In my last column on generating publicity I did explain that journalists have a set of criteria when deciding on the news value of a media release. The criteria or news values are: impact, timeliness, prominence, proximity, conflict and unusual. If you write a media release to send to journalists or an article for you website, your copy must have some news value. Today I want to explain news values. Every journalist is taught the six news values (impact, timeliness, prominence, proximity, conflict and unusual) when studying media at university. The media release you write about yourself or your business must contain at least three but preferably more of these key news values. What do the news values mean?

  • Impact: A news story with Impact is about a subject that will affect the reader directly, for example a bus strike or electricity black out. You might argue that your business has the cheapest prices in town, but a journalist would still not accept your media release as a news story. It is obvious that you are just seeking free advertising. The news release needs to contain other news values.
  • Timeliness: Notice that news bulletins feature stories that happened today or yesterday. Your media release must address what is happening now, not last month, but timeliness on its own is not enough to make a subject news. For example I brushed by teeth this morning. That information is timely (it happened today!) but it is still not news worthy.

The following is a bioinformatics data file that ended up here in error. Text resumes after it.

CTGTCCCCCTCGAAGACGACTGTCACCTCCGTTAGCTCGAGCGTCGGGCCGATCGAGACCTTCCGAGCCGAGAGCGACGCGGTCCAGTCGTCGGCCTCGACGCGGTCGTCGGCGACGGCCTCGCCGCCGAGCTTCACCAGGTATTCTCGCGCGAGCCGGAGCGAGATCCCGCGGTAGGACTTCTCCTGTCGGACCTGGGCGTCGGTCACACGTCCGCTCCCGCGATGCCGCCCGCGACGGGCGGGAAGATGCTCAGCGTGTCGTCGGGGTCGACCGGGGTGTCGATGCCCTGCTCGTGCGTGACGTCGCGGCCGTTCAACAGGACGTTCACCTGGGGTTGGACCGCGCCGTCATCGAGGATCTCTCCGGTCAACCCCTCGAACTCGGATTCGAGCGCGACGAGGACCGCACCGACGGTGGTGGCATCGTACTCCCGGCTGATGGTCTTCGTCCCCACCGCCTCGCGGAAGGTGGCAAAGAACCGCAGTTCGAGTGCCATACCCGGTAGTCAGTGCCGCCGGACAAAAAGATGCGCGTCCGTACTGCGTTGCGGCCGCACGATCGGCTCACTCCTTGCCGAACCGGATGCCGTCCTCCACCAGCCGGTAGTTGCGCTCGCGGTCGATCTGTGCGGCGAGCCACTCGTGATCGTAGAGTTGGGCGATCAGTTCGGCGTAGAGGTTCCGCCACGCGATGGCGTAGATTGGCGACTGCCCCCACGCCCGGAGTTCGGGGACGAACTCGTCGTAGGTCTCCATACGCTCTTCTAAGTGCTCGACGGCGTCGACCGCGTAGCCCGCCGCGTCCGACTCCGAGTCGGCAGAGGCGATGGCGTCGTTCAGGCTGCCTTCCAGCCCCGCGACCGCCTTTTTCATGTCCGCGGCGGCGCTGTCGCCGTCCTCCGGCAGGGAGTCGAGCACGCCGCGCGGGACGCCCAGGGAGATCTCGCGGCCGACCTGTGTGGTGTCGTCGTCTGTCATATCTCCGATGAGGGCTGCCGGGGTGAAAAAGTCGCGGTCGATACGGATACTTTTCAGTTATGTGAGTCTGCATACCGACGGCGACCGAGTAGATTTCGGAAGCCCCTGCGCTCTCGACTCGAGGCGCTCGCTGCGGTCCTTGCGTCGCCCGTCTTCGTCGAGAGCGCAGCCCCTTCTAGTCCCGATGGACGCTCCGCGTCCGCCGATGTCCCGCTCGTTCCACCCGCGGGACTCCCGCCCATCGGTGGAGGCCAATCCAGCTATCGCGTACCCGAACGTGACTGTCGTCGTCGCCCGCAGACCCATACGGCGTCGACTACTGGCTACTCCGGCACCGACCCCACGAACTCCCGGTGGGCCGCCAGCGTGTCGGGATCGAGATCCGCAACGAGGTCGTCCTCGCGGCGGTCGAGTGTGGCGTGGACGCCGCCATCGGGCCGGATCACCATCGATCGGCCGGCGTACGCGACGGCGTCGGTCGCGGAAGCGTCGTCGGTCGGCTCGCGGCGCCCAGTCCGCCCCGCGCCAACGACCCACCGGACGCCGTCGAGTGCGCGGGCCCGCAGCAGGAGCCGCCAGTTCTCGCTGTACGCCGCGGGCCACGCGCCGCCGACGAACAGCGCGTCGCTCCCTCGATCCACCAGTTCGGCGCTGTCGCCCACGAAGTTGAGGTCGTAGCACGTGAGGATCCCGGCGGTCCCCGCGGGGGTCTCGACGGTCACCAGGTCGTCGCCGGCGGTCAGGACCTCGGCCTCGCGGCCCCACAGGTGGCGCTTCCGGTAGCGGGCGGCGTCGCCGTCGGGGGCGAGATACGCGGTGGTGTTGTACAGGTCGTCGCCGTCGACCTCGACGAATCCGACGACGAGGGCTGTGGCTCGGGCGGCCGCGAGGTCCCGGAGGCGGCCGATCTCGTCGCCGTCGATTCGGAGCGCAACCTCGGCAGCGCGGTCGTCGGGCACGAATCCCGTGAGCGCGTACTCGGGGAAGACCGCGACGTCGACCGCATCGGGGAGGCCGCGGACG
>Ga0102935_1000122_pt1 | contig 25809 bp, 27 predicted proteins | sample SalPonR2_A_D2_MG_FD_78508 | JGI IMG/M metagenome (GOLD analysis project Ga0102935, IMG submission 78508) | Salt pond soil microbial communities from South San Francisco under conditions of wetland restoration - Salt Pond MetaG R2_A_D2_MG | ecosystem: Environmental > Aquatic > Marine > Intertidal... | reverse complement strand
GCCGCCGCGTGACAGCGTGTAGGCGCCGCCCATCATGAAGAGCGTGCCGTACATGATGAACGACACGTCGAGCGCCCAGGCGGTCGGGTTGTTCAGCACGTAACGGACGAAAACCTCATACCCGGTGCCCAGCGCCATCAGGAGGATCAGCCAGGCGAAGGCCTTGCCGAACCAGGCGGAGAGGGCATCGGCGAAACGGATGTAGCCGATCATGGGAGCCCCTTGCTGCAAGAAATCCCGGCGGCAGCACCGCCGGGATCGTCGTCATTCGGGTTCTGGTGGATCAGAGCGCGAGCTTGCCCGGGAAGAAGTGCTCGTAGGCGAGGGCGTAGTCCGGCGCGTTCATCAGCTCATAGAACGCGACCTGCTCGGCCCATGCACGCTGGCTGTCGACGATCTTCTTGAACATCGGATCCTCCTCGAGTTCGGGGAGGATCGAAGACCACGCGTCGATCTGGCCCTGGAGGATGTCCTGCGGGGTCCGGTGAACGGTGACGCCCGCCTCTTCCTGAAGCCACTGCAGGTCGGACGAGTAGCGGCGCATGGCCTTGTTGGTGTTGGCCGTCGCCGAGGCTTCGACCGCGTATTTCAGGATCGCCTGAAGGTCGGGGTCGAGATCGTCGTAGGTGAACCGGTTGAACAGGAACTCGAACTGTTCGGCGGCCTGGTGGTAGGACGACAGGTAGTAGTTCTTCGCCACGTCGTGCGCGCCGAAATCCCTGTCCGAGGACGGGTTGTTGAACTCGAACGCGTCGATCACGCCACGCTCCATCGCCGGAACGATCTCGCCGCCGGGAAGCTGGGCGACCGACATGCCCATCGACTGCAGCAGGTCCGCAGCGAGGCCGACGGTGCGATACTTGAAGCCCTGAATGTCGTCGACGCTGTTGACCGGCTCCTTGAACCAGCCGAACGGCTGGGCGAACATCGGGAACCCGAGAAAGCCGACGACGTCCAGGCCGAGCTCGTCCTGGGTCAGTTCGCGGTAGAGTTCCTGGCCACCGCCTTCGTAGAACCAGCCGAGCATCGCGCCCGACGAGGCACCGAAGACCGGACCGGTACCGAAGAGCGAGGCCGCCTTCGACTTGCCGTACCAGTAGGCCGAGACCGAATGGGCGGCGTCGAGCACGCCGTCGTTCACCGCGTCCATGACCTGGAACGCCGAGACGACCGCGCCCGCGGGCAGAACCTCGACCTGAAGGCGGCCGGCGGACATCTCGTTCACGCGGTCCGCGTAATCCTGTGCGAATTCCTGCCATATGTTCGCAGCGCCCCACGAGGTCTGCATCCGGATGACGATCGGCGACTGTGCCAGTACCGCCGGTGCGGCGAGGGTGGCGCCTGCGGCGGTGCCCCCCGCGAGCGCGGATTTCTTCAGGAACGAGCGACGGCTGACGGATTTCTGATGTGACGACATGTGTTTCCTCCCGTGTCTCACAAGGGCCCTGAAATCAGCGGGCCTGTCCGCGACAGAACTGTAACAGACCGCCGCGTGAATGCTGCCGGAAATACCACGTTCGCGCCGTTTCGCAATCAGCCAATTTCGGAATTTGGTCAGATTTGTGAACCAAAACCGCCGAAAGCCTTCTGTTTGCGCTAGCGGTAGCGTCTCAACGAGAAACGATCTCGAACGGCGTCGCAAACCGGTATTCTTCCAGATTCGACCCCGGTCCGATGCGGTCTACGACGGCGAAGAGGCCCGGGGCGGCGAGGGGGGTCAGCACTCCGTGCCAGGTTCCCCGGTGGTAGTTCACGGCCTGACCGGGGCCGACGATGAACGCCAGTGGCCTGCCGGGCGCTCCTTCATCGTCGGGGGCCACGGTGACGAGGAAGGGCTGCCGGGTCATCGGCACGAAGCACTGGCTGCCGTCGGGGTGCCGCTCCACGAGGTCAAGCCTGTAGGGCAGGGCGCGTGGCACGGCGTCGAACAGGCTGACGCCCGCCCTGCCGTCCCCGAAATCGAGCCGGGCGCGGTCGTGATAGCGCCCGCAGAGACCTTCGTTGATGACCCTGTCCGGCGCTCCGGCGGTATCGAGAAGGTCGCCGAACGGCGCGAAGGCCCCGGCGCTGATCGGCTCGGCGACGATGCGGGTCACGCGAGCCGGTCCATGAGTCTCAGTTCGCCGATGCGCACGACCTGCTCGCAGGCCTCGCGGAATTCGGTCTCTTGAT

• Prominence: Stories about well-known people, places or companies attract the attention of journalists. Do you know a celebrity who might help endorse you or your business? For example if you own a delicatessen, is there a celebrity chef who’d be willing to do a cooking demonstration outside your business? If you are launching a book, is there a famous writer, actor or artist who might promote it? Do you have connections to any well-known people who might be able to help you raise your profile?